The ability of a material to split along a certain plane or planes with weak atomic bonding.

The Cleaving Directions in an Octahedral (left) and Dodecahedral (right) Diamond Crystal.
The Cleaving Directions in an Octahedral (left) and Dodecahedral (right) Diamond Crystal.

A crystal structure is built up out of bonded atoms. These atoms lie in a regular repeating three-dimensional array. Although regular, the bonds and positions of atoms often look different in various directions. Some planes have a large number of atomic bonds and are very strong but some weaker planes occur in directions where there are fewer atomic bonds. It is along these planes that splitting may occur. Cleavage only occurs in crystalline substances.


Cleavage is of great interest to the lapidary. It allows the cutter to shape a rough crystal into desired dimensions while retaining the cut-off piece(s) for later use. In diamond cutting, this technique is used extensively. Whenever possible a diamond cutter will use cleaving over a saw because it’s faster and cleaner. In addition to this, a cutter should always be making sure that none of the facets he will cut lie parallel to a cleavage plane; the facet will not take a good polish when this happens.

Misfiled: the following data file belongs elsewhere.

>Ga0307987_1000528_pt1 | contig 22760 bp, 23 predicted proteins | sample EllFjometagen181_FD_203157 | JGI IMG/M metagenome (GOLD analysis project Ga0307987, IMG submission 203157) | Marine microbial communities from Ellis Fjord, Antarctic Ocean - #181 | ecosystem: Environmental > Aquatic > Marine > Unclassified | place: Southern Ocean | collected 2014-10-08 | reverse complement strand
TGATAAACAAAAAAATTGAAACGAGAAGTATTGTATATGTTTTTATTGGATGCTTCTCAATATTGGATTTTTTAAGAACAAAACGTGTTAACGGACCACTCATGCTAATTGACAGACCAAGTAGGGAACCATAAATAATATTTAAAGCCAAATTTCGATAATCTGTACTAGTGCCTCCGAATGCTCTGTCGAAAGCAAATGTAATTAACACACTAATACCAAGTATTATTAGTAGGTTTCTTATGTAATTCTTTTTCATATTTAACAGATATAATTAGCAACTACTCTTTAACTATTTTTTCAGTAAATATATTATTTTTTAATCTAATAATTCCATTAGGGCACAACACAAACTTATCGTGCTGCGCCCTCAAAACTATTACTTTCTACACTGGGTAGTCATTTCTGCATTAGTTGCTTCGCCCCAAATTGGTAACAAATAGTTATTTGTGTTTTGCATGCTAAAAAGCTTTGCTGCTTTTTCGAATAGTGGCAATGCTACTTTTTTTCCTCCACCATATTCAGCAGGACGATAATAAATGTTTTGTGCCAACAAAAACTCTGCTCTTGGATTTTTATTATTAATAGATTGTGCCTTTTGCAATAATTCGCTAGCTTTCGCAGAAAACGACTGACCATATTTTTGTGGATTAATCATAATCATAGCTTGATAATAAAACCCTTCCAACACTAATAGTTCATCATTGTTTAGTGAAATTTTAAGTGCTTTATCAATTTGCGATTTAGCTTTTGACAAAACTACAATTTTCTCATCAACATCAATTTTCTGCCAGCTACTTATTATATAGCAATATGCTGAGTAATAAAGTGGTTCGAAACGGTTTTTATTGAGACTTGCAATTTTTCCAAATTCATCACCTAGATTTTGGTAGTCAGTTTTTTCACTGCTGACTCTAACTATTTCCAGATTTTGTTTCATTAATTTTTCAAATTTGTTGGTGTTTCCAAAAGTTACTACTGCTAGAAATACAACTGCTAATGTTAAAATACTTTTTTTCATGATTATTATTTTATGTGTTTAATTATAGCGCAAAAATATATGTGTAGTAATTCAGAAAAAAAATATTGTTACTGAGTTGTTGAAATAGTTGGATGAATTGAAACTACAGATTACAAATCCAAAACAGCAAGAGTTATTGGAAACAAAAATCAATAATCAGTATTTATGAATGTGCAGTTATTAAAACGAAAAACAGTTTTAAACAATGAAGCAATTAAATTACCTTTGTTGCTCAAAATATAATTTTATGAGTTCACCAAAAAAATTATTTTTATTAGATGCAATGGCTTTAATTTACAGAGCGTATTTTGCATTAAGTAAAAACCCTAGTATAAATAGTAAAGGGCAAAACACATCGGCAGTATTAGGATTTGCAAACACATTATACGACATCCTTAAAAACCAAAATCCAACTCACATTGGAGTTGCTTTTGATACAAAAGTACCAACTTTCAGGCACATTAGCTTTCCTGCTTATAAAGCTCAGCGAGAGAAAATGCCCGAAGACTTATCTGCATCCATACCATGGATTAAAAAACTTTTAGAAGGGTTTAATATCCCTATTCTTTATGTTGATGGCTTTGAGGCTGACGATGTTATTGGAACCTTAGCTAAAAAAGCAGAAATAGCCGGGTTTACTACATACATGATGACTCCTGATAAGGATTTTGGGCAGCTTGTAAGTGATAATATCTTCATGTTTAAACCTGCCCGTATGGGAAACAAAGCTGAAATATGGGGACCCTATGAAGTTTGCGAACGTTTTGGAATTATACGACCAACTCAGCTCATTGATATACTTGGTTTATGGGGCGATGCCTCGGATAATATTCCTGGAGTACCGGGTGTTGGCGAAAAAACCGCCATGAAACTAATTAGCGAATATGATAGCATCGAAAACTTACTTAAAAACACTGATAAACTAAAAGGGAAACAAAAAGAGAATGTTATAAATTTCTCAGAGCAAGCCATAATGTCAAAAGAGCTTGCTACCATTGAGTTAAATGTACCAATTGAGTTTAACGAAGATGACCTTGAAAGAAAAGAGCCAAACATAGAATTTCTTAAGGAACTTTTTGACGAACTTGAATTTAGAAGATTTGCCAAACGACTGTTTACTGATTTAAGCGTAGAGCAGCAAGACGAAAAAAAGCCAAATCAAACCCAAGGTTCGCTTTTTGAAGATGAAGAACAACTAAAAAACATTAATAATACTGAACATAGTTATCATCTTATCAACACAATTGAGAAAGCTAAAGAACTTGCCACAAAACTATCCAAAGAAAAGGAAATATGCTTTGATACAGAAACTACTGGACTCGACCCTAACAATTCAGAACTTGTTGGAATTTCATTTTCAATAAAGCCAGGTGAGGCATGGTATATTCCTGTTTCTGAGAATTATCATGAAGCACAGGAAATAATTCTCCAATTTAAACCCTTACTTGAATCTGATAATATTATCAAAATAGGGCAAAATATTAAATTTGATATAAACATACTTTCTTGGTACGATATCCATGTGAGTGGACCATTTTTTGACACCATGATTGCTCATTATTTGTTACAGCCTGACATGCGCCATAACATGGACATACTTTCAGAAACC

A goldsmith should be aware of a stone’s cleavage directions when setting it. Too much pressure or a knock in the wrong direction could cause the stone to split.

To the gemologist cleavage planes or half-developed cleavage planes (incipient cleavage) can be of help when identifying a stone. A cleavage plane can be visible as a colorful area due to interference. By knowing which material cleaves in what way the gemologist can be brought closer to a conclusion when identifying a gemstone.

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